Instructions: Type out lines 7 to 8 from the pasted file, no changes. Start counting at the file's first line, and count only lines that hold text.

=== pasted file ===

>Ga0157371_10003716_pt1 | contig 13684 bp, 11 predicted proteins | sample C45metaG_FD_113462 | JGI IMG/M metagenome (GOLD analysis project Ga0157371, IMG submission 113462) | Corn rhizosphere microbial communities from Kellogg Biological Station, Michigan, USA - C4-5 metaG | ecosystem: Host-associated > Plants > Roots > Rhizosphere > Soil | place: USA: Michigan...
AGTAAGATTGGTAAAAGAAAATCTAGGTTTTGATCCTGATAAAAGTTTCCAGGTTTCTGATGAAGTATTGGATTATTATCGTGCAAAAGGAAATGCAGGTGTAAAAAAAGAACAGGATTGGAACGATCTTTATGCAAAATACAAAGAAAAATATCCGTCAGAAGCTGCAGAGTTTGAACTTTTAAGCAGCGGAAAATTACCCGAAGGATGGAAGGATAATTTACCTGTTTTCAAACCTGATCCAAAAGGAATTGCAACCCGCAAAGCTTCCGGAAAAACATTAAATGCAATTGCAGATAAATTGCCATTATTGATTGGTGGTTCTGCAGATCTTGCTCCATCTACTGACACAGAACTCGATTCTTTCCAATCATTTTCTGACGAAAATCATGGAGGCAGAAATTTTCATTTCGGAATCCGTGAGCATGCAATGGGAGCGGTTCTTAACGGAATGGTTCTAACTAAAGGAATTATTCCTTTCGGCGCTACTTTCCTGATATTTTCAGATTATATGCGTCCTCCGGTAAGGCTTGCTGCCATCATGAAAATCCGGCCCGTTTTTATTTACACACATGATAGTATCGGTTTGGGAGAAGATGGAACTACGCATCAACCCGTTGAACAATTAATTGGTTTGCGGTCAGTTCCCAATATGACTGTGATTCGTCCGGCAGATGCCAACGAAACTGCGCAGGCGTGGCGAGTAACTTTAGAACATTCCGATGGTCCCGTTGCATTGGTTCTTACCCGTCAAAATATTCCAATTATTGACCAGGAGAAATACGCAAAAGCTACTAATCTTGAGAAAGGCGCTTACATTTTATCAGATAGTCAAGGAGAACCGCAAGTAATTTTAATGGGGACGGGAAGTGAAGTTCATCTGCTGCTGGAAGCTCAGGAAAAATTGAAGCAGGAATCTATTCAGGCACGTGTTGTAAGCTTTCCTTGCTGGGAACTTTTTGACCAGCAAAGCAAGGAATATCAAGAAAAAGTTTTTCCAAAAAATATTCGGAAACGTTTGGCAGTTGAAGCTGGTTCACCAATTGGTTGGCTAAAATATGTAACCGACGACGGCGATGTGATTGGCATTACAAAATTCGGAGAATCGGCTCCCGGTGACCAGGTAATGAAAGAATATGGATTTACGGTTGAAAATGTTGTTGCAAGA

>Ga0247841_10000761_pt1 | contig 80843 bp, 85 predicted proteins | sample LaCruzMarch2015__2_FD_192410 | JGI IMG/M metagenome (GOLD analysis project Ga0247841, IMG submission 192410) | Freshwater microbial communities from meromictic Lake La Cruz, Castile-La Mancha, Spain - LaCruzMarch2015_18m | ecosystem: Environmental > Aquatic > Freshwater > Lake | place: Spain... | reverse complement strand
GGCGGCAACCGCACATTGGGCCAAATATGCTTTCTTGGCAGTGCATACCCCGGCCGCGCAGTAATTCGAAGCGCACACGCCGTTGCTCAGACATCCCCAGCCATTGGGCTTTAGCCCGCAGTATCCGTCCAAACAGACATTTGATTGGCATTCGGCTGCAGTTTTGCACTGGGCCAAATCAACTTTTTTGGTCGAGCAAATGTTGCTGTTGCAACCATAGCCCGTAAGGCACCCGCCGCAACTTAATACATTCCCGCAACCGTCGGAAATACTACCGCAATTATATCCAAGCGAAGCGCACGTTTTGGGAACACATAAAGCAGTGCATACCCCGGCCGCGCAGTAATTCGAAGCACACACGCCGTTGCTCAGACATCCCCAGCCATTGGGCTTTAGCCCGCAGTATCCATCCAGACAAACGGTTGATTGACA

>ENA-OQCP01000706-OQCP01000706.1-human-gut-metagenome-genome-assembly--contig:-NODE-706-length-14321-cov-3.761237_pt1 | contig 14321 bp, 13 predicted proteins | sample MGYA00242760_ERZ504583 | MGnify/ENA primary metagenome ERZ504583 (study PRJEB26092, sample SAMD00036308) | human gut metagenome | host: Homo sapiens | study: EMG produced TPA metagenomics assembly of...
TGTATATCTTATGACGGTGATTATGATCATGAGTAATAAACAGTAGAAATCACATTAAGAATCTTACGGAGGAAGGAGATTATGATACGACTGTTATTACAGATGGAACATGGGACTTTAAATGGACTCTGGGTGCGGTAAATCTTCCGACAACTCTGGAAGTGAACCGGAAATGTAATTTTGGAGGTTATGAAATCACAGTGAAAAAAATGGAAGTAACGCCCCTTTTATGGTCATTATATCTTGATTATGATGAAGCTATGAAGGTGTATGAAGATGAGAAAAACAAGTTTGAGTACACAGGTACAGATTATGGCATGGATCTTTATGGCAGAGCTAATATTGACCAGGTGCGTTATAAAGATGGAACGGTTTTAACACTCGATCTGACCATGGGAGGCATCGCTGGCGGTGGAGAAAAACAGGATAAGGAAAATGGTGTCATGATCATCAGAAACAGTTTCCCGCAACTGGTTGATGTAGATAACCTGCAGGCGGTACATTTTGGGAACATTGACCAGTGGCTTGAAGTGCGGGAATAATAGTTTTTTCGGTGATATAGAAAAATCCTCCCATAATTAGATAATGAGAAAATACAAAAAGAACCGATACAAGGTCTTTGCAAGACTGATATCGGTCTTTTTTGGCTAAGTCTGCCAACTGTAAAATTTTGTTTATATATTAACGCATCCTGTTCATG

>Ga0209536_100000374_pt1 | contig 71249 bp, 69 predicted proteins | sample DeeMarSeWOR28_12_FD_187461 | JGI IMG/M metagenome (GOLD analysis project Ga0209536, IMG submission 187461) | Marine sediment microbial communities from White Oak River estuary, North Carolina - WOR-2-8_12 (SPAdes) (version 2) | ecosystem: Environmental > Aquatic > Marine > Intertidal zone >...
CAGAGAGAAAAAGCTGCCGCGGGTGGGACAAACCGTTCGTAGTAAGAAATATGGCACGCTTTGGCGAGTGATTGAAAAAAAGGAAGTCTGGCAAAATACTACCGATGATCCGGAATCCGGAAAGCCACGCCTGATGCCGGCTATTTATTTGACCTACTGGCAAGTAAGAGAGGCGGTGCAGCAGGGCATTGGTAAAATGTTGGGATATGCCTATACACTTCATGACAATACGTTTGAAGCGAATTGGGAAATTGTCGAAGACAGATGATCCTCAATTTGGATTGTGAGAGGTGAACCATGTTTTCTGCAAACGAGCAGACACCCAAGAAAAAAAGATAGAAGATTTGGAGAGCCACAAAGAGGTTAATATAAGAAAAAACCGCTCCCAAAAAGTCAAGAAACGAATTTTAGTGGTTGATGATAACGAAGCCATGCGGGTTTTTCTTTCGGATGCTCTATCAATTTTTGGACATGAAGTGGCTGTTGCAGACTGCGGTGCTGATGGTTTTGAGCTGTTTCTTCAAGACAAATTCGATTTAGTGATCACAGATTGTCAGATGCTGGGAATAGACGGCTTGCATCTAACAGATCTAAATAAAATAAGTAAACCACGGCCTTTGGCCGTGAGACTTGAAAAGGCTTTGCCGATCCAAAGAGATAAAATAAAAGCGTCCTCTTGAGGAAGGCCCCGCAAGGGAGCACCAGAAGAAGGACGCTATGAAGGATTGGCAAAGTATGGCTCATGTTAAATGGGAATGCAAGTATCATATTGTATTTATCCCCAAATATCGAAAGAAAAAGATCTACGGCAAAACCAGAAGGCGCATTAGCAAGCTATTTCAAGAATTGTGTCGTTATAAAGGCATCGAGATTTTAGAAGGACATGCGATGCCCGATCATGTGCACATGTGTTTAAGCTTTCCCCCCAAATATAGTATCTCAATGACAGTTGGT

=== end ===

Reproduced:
>Ga0209536_100000374_pt1 | contig 71249 bp, 69 predicted proteins | sample DeeMarSeWOR28_12_FD_187461 | JGI IMG/M metagenome (GOLD analysis project Ga0209536, IMG submission 187461) | Marine sediment microbial communities from White Oak River estuary, North Carolina - WOR-2-8_12 (SPAdes) (version 2) | ecosystem: Environmental > Aquatic > Marine > Intertidal zone >...
CAGAGAGAAAAAGCTGCCGCGGGTGGGACAAACCGTTCGTAGTAAGAAATATGGCACGCTTTGGCGAGTGATTGAAAAAAAGGAAGTCTGGCAAAATACTACCGATGATCCGGAATCCGGAAAGCCACGCCTGATGCCGGCTATTTATTTGACCTACTGGCAAGTAAGAGAGGCGGTGCAGCAGGGCATTGGTAAAATGTTGGGATATGCCTATACACTTCATGACAATACGTTTGAAGCGAATTGGGAAATTGTCGAAGACAGATGATCCTCAATTTGGATTGTGAGAGGTGAACCATGTTTTCTGCAAACGAGCAGACACCCAAGAAAAAAAGATAGAAGATTTGGAGAGCCACAAAGAGGTTAATATAAGAAAAAACCGCTCCCAAAAAGTCAAGAAACGAATTTTAGTGGTTGATGATAACGAAGCCATGCGGGTTTTTCTTTCGGATGCTCTATCAATTTTTGGACATGAAGTGGCTGTTGCAGACTGCGGTGCTGATGGTTTTGAGCTGTTTCTTCAAGACAAATTCGATTTAGTGATCACAGATTGTCAGATGCTGGGAATAGACGGCTTGCATCTAACAGATCTAAATAAAATAAGTAAACCACGGCCTTTGGCCGTGAGACTTGAAAAGGCTTTGCCGATCCAAAGAGATAAAATAAAAGCGTCCTCTTGAGGAAGGCCCCGCAAGGGAGCACCAGAAGAAGGACGCTATGAAGGATTGGCAAAGTATGGCTCATGTTAAATGGGAATGCAAGTATCATATTGTATTTATCCCCAAATATCGAAAGAAAAAGATCTACGGCAAAACCAGAAGGCGCATTAGCAAGCTATTTCAAGAATTGTGTCGTTATAAAGGCATCGAGATTTTAGAAGGACATGCGATGCCCGATCATGTGCACATGTGTTTAAGCTTTCCCCCCAAATATAGTATCTCAATGACAGTTGGT